“He’s a very important architect, globally speaking.” Person said. “And this house he designed in Woodland in 1937, the Nash House, incorporated elements of both International and a little bit of Streamlined Moderne style as well.”
Years later, after the end of World War II, President Harry Truman’s Fair Deal led to a housing boom and a new boxy type of modern architectural style in the 1950s.
“Architecture became much more boxy because it was basically cheap and efficient to build,” Person said. “These boxy buildings utilized industrial materials, so there was a lot more steel and glass and brick that was incorporated into buildings during the period, unlike the earlier periods where there was a lot more customization.”
During this time, architect Ralph Rapson came to Minnesota in 1954 to become the dean of architecture at the University of Minnesota.
Person said Rapson was known for colorful and boxy designs that played with negative and positive space.
In the early 1960s, Rapson was commissioned by Philip W. Pillsbury and his wife Eleanor to design a home in Wayzata’s Ferndale neighborhood. The large lakeside home had three pavilions made of brick, glass and white stucco and connected by glass walkways. The home was Rapson’s largest residential commission for a single-family home that he designed in Minnesota, Person said. The home was completed in 1963, but was demolished in 1997 after a new owner purchased the property.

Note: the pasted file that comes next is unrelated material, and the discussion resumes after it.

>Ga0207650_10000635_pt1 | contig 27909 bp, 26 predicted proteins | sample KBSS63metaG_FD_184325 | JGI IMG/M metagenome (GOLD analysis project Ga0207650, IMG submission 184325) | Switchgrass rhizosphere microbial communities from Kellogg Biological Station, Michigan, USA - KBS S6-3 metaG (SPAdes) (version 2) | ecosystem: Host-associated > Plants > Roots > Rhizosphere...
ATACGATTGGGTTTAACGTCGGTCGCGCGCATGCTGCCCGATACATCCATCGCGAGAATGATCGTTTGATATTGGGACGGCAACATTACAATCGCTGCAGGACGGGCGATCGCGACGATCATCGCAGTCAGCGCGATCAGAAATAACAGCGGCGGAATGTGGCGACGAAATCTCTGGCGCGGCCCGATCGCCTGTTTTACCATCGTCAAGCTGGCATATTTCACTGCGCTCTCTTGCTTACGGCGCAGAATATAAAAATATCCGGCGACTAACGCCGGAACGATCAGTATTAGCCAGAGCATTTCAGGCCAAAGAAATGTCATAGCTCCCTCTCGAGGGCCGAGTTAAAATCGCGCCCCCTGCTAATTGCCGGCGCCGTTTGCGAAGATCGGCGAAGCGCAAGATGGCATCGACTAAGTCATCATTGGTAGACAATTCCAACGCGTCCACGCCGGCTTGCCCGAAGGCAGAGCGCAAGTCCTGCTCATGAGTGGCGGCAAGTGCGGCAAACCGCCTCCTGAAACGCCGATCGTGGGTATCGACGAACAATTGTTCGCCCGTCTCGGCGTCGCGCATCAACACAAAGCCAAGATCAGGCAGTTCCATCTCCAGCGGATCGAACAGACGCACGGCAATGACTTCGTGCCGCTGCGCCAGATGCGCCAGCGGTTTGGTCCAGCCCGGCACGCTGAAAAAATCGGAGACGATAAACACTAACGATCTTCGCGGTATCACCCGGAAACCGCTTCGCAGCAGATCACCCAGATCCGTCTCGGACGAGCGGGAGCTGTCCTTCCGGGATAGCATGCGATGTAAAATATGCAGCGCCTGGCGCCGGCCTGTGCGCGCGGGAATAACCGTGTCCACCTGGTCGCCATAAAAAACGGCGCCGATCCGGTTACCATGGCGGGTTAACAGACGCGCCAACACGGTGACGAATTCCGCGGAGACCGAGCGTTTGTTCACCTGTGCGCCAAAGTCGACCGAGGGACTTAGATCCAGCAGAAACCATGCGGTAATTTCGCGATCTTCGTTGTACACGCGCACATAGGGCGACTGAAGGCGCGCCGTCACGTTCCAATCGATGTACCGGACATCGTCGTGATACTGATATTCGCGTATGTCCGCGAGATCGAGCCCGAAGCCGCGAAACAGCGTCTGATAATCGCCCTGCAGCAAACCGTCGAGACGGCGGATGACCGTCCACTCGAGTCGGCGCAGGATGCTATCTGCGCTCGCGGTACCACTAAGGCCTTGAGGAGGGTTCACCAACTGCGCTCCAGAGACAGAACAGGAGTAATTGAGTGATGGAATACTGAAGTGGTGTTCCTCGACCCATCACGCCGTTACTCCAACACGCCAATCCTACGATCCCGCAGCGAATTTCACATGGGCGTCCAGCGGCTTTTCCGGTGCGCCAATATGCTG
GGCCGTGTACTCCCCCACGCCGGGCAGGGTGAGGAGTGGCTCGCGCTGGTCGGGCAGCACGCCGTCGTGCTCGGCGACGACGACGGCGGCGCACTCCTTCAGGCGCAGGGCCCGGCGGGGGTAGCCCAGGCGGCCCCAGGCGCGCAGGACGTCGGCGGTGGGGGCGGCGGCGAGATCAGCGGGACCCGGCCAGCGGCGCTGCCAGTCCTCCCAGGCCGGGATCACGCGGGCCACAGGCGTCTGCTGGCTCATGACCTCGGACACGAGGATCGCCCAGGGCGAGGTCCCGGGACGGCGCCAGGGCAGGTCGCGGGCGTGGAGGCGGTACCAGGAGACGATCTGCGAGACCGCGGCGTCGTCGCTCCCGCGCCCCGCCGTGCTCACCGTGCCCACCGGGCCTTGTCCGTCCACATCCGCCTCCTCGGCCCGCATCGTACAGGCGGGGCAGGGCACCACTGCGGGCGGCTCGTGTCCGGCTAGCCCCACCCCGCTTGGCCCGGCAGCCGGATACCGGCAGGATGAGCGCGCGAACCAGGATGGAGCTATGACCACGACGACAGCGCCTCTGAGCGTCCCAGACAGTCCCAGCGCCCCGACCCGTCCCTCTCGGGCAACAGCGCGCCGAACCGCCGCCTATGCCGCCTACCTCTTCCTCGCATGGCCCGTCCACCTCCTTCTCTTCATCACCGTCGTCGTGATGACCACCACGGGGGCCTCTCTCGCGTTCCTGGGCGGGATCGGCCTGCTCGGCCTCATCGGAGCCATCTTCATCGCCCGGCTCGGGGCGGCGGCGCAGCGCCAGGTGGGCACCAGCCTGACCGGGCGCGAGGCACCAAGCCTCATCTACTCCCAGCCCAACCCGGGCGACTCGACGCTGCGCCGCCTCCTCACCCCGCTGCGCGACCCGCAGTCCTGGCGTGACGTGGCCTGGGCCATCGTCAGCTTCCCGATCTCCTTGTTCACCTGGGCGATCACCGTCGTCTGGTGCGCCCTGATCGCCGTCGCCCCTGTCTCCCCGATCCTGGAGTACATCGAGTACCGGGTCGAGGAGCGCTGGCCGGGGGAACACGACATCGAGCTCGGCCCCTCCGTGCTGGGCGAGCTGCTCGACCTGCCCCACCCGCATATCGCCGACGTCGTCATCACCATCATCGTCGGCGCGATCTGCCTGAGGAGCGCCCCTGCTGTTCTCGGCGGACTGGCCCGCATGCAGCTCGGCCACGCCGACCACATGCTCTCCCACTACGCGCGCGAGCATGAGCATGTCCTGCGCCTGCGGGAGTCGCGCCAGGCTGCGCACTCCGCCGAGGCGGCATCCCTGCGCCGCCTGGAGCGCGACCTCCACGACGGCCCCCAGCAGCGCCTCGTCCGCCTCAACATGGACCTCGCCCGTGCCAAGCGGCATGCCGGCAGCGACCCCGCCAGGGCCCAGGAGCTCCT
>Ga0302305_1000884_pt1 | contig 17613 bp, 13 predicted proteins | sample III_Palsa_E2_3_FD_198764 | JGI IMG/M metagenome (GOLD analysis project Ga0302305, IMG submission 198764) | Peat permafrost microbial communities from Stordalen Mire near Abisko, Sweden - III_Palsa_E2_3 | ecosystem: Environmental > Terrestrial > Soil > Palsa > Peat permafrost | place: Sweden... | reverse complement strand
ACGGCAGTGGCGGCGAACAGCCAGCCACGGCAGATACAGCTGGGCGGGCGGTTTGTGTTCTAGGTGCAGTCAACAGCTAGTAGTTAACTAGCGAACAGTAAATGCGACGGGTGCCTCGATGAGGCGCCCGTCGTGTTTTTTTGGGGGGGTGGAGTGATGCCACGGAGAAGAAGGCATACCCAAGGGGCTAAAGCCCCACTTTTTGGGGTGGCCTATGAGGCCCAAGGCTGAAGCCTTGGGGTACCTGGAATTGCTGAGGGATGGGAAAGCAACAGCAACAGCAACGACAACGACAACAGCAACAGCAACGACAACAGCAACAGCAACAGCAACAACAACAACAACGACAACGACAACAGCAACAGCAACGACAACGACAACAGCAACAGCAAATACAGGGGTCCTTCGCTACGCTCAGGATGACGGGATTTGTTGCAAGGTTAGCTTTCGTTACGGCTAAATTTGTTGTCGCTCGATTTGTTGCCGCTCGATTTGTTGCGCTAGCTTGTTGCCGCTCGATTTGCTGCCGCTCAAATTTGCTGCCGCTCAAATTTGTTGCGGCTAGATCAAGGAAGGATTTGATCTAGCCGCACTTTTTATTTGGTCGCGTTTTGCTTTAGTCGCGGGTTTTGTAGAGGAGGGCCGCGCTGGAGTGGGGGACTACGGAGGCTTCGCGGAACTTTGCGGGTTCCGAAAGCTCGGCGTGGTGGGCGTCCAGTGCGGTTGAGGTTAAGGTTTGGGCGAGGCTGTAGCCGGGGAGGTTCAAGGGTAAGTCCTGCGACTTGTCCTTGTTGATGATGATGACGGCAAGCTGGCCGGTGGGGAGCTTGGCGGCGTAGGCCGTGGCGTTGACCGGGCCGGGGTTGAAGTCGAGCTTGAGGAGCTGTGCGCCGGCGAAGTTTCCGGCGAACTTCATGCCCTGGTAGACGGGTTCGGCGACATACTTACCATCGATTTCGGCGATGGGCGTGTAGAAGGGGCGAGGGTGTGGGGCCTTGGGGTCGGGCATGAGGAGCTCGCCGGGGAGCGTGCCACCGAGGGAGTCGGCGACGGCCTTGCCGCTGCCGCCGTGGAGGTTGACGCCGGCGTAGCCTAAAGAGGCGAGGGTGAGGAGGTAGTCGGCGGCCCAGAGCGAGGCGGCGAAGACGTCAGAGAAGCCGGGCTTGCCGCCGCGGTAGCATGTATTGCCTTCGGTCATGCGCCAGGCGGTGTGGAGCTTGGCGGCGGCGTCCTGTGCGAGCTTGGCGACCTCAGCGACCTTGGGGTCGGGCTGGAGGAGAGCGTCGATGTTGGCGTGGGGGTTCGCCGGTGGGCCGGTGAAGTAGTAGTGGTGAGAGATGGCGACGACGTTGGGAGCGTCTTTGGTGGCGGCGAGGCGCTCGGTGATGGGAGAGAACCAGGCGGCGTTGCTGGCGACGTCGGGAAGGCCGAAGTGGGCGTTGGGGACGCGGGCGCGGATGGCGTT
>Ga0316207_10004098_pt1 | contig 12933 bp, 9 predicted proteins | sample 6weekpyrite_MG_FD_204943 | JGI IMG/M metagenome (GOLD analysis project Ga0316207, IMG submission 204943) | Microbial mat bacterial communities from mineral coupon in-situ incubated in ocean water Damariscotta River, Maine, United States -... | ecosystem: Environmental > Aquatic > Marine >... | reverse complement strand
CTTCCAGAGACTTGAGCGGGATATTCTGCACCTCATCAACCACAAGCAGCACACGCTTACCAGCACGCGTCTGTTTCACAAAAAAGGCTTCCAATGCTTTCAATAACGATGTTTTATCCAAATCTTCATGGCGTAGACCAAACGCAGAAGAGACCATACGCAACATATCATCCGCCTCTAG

The second half of the 1960s brought about the late-stage period of modernism, when boxy styles of architecture began to go out of fashion and the era of “high kitsch” began, Person said.
During this time, Louis Kahn was leading fellow architects in the Philadelphia School and placing emphasis on reinterpreting historical forms rather than completely ignoring the forms.
“This was kind of an ironic twist to modernism because the whole point of modernism was to eschew history,” Person said, adding that the architects realized they could reinterpret historical styles and change them for modern needs.
In 1966, architect Robert Venturi declared that “less is a bore” in defiance of a previous architectural concept that “less is more.”
“And that was kind of the seed on which post-modernism was planted,” Person said.
A local example of the Philadelphia School method can be found in the 1966 Orono home designed by architect I.W. Colburn. The home, which was completely restored in 2017, is known as the “Dragon Peak House” due to it being a modern interpretation of a Scottish castle.
“It definitely is one of the most unique houses in our area,” Person said.
Another notable home designed by a Philadelphia School architect was the lakeside home built for Ken and Judy Dayton in the Ferndale neighborhood of Wayzata.
Romaldo Giurgola, who was relatively unknown when the home was built in 1970, would later become an internationally renowned architect who designed a new Australian parliament building in the 1980s.
Person said the home’s design drew from historical influences and used classical ratios, with curved sections stemming off of the home’s central structure. The 8,500-square-foot house was demolished in 2016.
“This house really represented the end of the modern movement,” Person said. “It was kind of right on the edge of modern and post-modern architecture.”